Utah Jazz: Tyrone Corbin likes what he sees from slimmer, more versatile Enes Kanter
Kristin Murphy, Deseret News
SALT LAKE CITY — One of the bright spots in the Jazz exhibition loss to Golden State on Monday night was the play of second-year center Enes Kanter.
It's already been reported how Kanter looks different, having shed 51 pounds since leaving Turkey and toning up his 6-foot-11 frame during the offseason. He's also added to his offensive repertoire as he showed in the opening exhibition game, when he scored 12 points and grabbed 11 rebounds in just 24 minutes of action Monday night at Golden State.
"He played with a lot of energy, he ran the floor and rebounded the ball extremely well," said Jazz coach Tyrone Corbin on Tuesday morning. "He's chasing the ball well and feeling good about how he can move and his second jump is really good. The weight loss has been good for him so far and he's still a big guy inside, making contact."
Kanter has worked hard since his rookie season in diversifying his offensive game, which he showed Monday night. A year ago, Kanter's primary (and some would say only) offensive move was an up-and-under, where he fakes a shot and goes under his defender for a layup. This year he has worked on an array of other moves.
"Even last night I heard the other big men, say, 'Don't jump, don't jump, he's going to go up and under,' " Kanter said. "Now I'm working on my hook shot, my baseline shot and really working on my face-up game."
Corbin has noticed the difference in Kanter's overall offensive game.
"He's getting some different moves and not always looking at bang, bang, bang," he said. "The up-and-under move is good for him — he went to that late, but he showed some of the stuff he worked on all summer. He turned and jumped over guys and shot the jump hook, which is good, trying to get some contact to get a little space to get that shot over them."
Kanter says he's more explosive thanks to the weight loss and that is helping his rebounding.
"I felt so much better in the game," he said. "I ran so much better than last year and move so much better. Every rebound I catch, I was above the rim. I feel more explosive. Last year when I got rebounds, I was under the rim."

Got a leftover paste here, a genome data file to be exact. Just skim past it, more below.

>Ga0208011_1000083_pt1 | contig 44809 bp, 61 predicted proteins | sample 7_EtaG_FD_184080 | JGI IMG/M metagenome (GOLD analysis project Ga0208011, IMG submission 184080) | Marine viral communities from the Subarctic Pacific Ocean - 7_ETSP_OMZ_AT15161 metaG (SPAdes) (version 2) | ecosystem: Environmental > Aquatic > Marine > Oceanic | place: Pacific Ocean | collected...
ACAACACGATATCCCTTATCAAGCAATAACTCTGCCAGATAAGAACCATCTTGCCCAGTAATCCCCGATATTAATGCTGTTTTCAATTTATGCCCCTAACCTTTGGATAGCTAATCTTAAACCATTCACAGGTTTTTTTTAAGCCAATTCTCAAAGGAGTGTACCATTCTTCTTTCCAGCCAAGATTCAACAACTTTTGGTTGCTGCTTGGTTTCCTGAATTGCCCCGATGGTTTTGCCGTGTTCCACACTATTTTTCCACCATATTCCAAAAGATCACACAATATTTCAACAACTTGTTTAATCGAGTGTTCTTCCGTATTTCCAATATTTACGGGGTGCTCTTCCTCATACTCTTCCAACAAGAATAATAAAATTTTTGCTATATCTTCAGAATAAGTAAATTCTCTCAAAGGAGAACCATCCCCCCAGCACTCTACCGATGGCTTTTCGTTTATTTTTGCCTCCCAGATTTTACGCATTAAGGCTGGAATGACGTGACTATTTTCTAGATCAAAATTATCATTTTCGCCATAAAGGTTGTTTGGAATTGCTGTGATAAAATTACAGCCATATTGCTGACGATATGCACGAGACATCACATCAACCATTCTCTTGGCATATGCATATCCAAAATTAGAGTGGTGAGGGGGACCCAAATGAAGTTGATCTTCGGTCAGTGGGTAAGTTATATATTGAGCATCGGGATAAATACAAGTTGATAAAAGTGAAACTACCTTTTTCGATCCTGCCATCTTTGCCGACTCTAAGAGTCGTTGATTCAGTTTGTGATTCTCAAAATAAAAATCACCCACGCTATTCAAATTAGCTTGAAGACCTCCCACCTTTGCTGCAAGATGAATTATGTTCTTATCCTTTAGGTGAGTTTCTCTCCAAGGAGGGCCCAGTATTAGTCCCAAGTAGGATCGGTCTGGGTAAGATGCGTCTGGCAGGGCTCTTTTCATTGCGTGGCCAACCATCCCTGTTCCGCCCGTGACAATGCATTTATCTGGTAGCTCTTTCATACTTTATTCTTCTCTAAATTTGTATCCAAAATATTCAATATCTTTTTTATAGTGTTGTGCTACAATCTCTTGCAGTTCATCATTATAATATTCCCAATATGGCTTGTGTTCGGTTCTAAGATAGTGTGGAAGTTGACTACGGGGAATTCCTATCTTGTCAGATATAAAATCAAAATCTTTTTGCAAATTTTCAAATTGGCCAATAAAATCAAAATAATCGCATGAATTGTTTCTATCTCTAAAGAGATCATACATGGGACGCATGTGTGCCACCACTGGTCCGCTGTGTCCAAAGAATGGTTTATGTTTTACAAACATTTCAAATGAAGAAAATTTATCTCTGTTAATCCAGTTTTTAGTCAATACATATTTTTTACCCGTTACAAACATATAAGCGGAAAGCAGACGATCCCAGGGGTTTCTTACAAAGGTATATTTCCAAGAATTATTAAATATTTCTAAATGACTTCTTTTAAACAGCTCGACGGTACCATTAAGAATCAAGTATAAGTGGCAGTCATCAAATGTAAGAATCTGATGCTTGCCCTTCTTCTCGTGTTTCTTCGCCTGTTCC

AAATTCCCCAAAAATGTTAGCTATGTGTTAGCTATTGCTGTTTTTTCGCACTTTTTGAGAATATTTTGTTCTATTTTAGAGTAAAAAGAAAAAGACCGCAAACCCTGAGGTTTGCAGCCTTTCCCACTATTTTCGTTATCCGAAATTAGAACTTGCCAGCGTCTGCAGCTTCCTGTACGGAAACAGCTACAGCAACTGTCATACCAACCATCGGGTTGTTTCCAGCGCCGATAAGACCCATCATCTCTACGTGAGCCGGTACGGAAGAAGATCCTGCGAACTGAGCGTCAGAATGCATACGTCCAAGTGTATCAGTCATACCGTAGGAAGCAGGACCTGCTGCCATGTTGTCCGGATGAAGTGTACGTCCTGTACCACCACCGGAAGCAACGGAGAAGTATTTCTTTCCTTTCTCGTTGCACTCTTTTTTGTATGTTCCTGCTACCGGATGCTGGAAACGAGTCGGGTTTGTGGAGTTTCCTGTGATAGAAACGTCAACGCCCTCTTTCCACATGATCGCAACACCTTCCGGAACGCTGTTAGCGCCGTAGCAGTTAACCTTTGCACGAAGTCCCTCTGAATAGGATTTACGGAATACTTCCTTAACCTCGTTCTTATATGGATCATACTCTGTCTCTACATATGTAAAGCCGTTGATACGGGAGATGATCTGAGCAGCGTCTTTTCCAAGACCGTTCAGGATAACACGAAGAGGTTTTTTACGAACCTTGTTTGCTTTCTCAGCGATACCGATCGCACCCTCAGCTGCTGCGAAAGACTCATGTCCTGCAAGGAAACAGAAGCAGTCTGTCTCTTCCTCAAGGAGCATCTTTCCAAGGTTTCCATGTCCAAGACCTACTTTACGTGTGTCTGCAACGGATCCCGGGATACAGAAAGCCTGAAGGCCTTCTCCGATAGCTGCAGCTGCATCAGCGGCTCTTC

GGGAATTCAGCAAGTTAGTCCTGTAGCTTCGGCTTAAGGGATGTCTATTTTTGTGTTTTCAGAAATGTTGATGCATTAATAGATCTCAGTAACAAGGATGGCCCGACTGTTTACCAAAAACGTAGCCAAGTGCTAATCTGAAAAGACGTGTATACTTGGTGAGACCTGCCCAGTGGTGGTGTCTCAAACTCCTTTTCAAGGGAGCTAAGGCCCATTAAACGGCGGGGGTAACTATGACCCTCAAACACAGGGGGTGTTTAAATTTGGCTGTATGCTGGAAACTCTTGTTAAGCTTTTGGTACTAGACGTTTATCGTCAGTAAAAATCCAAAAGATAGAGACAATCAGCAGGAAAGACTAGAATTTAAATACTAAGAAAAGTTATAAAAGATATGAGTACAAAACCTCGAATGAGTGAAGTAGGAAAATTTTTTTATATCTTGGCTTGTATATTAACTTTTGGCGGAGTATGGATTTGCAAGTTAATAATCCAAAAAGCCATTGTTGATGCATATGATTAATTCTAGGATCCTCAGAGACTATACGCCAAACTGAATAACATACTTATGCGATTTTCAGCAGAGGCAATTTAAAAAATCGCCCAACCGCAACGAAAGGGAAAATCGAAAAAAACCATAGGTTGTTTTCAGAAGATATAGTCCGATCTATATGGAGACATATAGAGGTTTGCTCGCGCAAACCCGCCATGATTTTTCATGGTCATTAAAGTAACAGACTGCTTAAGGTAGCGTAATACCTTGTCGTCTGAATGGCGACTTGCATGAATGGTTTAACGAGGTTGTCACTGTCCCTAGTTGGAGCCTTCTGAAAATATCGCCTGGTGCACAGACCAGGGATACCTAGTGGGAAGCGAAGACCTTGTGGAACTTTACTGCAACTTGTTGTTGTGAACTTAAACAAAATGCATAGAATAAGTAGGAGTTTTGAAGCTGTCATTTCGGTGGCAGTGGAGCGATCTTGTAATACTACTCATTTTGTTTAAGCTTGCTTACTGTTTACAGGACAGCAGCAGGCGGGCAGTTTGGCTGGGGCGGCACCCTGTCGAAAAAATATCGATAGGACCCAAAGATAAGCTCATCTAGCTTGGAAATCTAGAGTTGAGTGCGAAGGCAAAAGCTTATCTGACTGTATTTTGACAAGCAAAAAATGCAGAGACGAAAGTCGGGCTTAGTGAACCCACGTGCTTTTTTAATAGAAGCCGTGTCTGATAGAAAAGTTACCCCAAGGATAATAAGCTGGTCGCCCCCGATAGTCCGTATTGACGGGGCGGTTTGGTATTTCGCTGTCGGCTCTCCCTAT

Kanter says he's also learning from the experience of teammate Al Jefferson.
"In the game I talked to Al and he told me on the bench, 'This guy's doing this, this guy's doing that, you gotta do this move.' I listen to him really well and just try to do what he told me to do."
WHO'S STARTING?: With all the new players on the Jazz roster, a lot of fans were very interested in who started Monday night's first exhibition game.
It was no shocker that Mo Williams and Gordon Hayward started at guards, Marvin Williams and Paul Millsap at forward and Al Jefferson in the middle. The only surprise to some was that Derrick Favors didn't start in place of Millsap.
Like many coaches, Corbin believes too much of a big deal is made of who starts ballgames and he said nothing should be read into who started the first game.
"It's the exhibition season, the first game we've played and that was a group we wanted to look at first. We'll make some changes going forward," he said.
IN THE PINK: Kanter was asked about the pink-trimmed shoes he was wearing at practice Tuesday, which he also wore the night before.
"I read in the newspaper and they were talking about wearing pink for breast cancer, so I just wanted to wear pink for breast cancer," he said.
JAZZ NOTES: The next exhibition game will be Friday night at home against Oklahoma City at 7 p.m. That will be followed by a game the following night against the Lakers at the Staples Center, followed by two more games in SoCal, at the Honda Center in Anaheim on Tuesday against the Lakers and Wednesday at Staples Center against the Clippers ... The Jazz only shot 37 percent from the field Monday, with Jefferson going 1-for-8 and Hayward 2-for-10 ... Thirteen of the 17 healthy players in camp played Monday, with 11 getting double-digit minutes. Those who didn't get in the game included Trey Gilder, Brian Butch, Chris Quinn and second-round draft choice Kevin Murphy.
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